In February 2020, the team attempted to test an R-class motor. It would have been the largest student solid rocket motor ever static fired, but instead the 250-lb motor exploded on the Colorado plains.
The motor’s demise represented a near-instantaneous obliteration of late nights, hundreds of hours of manpower, and thousands of dollars. It was a sobering experience that forced the team to examine its engineering processes and learn from the failure, a critical feature of real-world engineering endeavors.
“From a leadership perspective, SRL is a unique organization,” Lesan said. “The work we do here is unpaid, has relatively low levels of funding, is not obligatory, and has no tangible consequence of failure.”
It can be difficult to move past failure and continue to innovate, but it is mettle, forged by failure, that yields resilient, solution-oriented engineers.
The root problem was a thermal lining stripped, leading to a momentary blockage at the motor throat, overpressurizing the system and causing it to explode. In a haste to meet self-imposed deadlines, the team had made small design changes without validation, which ultimately led to the motor's failure.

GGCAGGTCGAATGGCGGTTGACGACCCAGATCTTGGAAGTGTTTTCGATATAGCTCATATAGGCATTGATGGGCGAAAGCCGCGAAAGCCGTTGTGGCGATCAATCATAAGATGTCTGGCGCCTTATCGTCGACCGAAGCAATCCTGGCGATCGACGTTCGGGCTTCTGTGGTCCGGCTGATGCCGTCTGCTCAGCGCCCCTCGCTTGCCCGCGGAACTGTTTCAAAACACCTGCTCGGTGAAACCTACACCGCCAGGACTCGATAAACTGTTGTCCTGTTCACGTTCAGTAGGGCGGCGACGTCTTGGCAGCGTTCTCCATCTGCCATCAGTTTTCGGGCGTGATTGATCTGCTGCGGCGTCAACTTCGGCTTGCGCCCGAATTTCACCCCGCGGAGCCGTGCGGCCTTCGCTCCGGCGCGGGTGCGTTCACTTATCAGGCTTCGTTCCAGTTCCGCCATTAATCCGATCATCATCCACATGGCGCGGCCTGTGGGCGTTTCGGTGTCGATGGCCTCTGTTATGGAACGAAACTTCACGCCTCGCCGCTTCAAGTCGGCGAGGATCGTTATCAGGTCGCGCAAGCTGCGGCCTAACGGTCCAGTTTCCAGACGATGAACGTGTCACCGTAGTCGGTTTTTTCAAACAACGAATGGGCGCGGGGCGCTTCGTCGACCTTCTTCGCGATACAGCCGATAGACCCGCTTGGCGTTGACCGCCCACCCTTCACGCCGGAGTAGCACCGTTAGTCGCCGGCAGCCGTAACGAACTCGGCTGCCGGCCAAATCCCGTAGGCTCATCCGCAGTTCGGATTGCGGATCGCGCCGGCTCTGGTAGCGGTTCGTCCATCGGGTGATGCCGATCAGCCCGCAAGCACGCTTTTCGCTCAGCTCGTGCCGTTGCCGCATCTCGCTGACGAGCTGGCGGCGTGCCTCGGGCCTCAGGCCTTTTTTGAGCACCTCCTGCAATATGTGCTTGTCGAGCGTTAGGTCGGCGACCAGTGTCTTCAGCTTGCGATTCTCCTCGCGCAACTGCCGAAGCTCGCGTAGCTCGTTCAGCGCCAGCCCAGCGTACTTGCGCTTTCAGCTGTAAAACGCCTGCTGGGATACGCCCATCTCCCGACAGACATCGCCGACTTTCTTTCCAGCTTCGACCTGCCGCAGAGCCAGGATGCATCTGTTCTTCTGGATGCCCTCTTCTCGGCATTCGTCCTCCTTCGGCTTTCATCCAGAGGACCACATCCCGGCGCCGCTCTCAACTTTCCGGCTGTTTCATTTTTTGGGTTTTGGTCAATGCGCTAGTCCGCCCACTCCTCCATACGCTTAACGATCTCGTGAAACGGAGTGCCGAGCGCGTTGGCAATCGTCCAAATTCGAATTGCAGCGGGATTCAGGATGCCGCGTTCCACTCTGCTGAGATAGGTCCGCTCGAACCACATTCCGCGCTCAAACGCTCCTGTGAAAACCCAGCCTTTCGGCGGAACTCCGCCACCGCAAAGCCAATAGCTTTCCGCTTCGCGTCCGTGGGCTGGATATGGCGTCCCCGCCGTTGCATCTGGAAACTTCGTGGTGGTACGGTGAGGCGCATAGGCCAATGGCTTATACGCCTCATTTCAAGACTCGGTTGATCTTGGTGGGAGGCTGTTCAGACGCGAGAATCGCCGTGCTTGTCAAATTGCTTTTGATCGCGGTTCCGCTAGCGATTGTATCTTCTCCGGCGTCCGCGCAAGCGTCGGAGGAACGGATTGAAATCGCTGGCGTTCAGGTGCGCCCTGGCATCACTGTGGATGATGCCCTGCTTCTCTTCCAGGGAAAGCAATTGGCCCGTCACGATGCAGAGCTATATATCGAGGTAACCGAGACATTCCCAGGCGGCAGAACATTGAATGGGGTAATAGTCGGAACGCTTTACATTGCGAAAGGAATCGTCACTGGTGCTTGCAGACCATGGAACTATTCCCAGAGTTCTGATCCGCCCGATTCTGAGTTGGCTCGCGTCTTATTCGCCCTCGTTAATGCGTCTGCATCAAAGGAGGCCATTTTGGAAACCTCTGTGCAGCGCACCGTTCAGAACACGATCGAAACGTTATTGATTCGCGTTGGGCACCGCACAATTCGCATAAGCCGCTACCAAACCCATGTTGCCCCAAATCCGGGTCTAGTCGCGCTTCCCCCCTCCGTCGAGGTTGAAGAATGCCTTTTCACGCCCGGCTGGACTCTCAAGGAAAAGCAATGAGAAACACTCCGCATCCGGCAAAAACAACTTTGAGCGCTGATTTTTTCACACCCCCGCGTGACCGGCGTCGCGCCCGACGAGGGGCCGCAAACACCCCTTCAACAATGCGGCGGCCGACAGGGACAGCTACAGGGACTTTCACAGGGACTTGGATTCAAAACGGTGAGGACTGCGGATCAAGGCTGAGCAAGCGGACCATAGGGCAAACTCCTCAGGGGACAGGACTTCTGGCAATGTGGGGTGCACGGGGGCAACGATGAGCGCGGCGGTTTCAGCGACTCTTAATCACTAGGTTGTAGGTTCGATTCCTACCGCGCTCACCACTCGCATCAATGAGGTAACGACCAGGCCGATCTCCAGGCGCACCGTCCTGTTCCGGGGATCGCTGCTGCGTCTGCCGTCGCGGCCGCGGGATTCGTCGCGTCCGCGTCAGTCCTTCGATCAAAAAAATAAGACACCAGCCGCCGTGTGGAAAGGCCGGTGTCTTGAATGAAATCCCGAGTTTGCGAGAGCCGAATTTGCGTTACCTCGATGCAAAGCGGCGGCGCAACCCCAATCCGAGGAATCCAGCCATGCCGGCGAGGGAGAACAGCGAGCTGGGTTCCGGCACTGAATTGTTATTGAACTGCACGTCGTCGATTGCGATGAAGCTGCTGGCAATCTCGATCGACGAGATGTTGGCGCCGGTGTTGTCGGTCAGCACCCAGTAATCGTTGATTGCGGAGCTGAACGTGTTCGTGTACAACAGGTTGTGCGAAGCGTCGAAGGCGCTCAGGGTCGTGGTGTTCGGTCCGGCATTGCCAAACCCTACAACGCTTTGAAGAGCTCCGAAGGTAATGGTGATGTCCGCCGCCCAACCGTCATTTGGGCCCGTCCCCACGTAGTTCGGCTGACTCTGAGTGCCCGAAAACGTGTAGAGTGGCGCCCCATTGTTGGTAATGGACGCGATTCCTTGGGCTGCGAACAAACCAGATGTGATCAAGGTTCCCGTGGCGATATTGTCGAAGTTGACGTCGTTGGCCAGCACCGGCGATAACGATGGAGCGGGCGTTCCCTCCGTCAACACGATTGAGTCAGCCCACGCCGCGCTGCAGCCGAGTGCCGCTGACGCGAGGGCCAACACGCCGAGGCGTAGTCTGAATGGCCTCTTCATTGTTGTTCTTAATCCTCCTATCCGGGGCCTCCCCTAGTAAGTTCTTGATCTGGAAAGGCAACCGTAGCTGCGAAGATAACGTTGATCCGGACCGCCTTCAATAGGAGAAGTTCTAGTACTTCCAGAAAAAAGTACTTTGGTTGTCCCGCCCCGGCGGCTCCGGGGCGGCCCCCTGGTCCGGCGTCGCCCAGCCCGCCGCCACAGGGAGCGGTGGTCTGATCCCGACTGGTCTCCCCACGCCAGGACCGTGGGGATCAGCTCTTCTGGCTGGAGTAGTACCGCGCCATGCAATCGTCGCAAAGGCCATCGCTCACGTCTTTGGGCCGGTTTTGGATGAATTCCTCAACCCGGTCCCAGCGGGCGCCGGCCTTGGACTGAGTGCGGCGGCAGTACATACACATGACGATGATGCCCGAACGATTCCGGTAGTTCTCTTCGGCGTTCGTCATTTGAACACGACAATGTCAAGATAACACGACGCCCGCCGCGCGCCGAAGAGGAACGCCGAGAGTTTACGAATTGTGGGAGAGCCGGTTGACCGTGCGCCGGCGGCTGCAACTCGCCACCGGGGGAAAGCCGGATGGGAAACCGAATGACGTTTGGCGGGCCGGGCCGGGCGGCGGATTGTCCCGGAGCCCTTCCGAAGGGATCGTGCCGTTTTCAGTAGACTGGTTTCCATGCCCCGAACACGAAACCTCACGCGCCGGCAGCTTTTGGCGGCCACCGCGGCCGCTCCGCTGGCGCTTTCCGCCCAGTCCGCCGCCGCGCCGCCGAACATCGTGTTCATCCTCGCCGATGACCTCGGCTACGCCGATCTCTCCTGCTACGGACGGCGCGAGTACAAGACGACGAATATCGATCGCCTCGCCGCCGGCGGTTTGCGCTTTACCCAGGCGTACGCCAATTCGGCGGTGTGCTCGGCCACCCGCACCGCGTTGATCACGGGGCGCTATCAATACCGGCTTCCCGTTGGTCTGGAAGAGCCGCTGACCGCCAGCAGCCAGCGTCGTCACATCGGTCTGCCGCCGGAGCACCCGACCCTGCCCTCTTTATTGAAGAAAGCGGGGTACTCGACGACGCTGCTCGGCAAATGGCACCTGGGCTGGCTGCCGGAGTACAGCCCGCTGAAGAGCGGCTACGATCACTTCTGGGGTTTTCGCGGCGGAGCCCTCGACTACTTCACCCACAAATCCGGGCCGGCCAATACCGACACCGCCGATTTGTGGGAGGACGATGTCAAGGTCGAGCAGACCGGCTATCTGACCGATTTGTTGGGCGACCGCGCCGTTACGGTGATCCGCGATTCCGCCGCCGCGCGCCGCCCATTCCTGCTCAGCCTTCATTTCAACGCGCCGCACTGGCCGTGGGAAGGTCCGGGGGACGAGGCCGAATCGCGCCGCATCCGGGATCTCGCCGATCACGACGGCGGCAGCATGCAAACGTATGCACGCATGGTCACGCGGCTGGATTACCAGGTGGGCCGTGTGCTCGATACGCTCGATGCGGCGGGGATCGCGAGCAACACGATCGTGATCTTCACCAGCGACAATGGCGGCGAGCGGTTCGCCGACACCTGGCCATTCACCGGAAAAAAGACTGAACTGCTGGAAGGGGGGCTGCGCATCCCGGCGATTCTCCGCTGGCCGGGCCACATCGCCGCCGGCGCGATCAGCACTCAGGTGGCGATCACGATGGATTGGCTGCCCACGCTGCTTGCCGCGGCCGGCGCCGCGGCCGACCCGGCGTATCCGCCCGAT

Since then, they have gone back to the fundamentals of composite motor development, focusing on motor and propellant design and manufacturing quality. They successfully built and fired an O-class motor in January and are planning a string of 38mm motor tests to validate additional thermal technologies. They plan to test a new R motor by the end of the Spring 2021 semester.
“I have served on some amazing teams in the U.S. Marines, as a Technical Rescuer in Boulder County and with numerous other organizations, but I would have to say the students of SRL are one of the best I have ever seen,” Laceby said. “SRL is a family, a devoted team that gives me hope for our future.”
SRL’s culture encourages members to embark on difficult projects with one another, unafraid of diving into the deep end and eager to learn.
At SRL, the only requirement for entry is a desire to learn. Rocketry is not easy, and the students of SRL understand this, but there are few better feelings than standing at the launch pad and seeing a rocket roar to life, powerfully ascending into the atmosphere, making a substantial step towards space.